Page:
Does A Regional Accent Hold You Back?

If I’m ever asked where my accent’s from, I say, “I’m a mongrel.” That’s because I’ve a Scots father, English mother and have lived in Canada, Puerto Rico, Northumberland, Kent, London and Yorkshire – picking up all sorts of inflections and colloquialisms on the way.

In actuality, I don’t really think I have an accent. (You can decide for yourself if you watch this video.) So I’ve never had to consider what impact it’s making on people’s perceptions of my personal brand.

But it seems a lot of people think their accent does make an impact – and not necessarily for the in a good way.

A survey said…

In a study commissioned by former Education Secretary Justine Greening, half of the 2,000 UK workers surveyed, across industries and regions, believe people without strong regional accents find it easier to progress in the workplace. (Overall, one in four said having a regional accent had held them back at work and this rose to almost half in London.)

And they may be right when you learn that working class representation in leadership roles is as low as 17%.

If you’re in agreement about the detrimental effect a strong accent can have on your personal brand and your career – because you have one – what should you do about it?

As with most things in life, a lot will depend on circumstance. So when you’re appraising your accent and where it gets you (or stops you getting to) here are three nuggets to give you some food for thought:

1. What’s their comprehension?

The primary objective when we speak to others is for them to hear what we say and understand it.

Regardless of which accent you have – a regional UK one or a foreign one – if it’s diminishing people’s comprehension of your message that’s no use to anyone. (This doesn’t just apply to accents; if you’re speaking too quickly or too quietly, it could be causing the same problems.)

For instance, I have a Glaswegian uncle who, much as I loved our intermittent phone calls, I found incredibly hard to comprehend. He once spent five minutes telling me about his new “pop” while I made lots of encouraging “Mm-hmm” sounds to show I was listening. Eventually I couldn’t fake it anymore and had to admit I had no clue what he was talking about.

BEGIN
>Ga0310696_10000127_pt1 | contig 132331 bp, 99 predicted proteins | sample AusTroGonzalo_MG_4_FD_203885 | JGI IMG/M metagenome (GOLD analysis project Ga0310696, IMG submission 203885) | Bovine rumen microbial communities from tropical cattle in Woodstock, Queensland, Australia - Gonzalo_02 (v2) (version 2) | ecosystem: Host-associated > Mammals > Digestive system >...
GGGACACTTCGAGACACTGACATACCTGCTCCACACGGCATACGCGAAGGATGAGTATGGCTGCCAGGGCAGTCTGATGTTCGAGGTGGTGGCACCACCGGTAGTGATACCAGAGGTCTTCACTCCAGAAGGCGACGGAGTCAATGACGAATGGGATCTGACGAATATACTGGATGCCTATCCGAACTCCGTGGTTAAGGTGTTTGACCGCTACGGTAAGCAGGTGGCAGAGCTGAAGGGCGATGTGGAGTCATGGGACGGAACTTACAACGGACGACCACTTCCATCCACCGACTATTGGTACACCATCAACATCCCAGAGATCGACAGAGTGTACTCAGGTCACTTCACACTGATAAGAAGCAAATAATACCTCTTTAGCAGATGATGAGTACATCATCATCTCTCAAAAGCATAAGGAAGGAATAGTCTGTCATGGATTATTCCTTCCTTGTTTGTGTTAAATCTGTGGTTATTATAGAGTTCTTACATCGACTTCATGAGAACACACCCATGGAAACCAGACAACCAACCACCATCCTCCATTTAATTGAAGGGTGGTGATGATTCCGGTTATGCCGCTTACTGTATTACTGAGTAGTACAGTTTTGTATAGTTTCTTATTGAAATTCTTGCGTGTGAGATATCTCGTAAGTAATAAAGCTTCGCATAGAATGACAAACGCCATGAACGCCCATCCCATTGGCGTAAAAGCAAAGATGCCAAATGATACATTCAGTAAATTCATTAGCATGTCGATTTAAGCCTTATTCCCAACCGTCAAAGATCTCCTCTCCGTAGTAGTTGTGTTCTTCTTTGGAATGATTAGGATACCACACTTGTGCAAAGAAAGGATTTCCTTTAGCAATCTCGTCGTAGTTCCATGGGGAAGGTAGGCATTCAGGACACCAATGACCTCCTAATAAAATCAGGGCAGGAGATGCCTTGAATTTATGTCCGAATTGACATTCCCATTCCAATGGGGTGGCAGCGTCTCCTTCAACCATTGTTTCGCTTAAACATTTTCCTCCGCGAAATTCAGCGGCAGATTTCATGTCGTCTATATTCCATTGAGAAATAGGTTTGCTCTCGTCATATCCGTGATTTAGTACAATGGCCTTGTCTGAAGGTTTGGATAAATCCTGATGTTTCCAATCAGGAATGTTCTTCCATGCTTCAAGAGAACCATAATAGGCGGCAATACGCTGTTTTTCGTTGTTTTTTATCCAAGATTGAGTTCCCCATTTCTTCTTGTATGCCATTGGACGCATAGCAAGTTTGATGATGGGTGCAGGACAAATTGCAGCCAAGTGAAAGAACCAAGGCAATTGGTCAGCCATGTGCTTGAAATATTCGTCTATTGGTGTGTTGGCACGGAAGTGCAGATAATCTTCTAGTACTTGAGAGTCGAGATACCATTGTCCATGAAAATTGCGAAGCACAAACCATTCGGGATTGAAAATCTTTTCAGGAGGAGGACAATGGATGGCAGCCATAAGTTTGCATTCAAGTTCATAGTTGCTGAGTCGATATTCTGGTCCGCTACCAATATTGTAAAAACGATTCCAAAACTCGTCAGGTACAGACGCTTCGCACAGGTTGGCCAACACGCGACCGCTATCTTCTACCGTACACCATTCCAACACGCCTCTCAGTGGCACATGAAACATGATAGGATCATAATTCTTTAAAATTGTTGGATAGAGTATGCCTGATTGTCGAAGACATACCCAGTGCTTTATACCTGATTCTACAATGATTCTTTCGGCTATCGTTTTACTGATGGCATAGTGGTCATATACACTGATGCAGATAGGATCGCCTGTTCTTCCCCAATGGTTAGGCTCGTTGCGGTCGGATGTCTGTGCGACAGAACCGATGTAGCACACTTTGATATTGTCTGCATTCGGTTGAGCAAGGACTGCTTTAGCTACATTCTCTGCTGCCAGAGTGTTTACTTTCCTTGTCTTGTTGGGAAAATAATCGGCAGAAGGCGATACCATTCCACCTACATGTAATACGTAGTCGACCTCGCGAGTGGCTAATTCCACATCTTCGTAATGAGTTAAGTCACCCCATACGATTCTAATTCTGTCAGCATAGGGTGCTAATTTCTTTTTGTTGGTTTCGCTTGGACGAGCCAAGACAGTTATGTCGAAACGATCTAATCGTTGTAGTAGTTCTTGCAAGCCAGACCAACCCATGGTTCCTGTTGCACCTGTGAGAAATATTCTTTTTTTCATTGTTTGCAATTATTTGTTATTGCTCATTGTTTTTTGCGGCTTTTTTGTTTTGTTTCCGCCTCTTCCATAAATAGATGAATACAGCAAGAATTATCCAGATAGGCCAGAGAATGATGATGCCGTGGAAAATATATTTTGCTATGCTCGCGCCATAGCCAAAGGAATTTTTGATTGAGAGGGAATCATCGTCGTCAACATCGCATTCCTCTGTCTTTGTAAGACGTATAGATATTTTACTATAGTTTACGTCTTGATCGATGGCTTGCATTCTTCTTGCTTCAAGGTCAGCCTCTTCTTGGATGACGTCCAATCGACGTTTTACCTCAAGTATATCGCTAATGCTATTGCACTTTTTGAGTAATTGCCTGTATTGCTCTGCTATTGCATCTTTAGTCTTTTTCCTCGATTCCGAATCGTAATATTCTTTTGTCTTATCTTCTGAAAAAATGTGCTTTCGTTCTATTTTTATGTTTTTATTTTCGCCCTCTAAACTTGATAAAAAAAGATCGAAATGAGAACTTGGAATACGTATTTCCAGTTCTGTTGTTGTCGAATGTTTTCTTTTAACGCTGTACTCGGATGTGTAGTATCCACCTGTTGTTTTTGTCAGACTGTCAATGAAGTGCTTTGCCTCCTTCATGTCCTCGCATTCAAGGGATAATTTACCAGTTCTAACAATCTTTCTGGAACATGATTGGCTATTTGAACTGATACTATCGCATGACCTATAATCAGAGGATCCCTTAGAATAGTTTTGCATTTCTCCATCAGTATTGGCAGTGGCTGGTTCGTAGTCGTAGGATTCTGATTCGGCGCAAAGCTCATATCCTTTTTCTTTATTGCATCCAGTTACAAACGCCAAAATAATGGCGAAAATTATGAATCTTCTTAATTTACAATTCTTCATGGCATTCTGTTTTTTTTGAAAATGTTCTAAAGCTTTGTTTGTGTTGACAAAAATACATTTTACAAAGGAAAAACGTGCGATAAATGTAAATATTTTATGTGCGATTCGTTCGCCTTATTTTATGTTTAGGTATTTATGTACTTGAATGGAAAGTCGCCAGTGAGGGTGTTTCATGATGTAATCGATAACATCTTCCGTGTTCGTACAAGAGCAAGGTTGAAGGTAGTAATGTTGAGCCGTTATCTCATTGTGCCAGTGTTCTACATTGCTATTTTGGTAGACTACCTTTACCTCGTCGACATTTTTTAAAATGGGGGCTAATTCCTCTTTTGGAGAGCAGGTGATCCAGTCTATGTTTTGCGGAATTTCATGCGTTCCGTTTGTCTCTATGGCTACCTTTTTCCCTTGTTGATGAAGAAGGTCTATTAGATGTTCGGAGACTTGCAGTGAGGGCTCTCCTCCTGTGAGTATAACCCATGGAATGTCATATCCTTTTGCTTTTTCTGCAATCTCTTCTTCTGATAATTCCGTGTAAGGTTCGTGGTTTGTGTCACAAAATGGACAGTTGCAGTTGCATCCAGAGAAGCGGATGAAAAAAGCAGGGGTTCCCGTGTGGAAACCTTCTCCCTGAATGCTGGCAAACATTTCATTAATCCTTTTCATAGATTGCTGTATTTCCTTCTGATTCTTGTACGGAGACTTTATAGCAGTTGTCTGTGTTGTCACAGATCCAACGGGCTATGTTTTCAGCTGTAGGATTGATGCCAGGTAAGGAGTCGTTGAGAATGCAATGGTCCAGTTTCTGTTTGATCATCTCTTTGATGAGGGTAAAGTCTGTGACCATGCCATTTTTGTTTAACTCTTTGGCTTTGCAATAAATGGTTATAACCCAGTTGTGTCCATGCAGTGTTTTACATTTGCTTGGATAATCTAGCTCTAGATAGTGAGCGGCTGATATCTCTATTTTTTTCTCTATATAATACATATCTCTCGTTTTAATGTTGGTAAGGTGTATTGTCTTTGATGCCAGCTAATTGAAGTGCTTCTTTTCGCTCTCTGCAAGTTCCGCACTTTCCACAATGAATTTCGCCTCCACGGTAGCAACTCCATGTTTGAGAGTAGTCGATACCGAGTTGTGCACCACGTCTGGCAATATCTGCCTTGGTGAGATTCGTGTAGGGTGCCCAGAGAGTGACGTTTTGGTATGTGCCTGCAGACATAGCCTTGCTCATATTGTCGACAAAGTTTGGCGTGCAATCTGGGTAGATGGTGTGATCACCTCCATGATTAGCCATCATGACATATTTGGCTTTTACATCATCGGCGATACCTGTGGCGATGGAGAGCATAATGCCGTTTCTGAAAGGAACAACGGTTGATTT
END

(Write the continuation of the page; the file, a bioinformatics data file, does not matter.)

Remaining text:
“It’s a baby dog.”

“Oh – you mean a pup.”

“That’s what I said – a pop.”

If that sort of confusion when you speak seems familiar, getting help to train your voice and accent to be clearer/slower/louder could bring some real benefits.

Of course, if the person listening is from the same region and has just as strong an accent, there’s every likelihood they’ll fully comprehend every word you utter. In which case, there’s no problem at all!

2. Is the balance right?

I recently did a workshop for an organisation in the legal sector. One lawyer who has a Liverpool accent said her voice worked both in her favour and against her.

When she talks to her defendants – who often have a Scouse accent themselves (that’s the area of the country she works in) it helps to quickly build trust between them. After all, she is (at some level) one of them.

But when it comes to winning over the judges, who often have Home Counties accents (a stereotype, but true in her experience) she feels she has to try harder to overcome their initial prejudice based on her accent.

If you’re in the same boat, the question to ask yourself is: does the buy-in from one audience make it worth the lack of buy-in from another – and therefore there’s nothing to change accent-wise. Or is it out of whack and a bit of voice-alteration might help.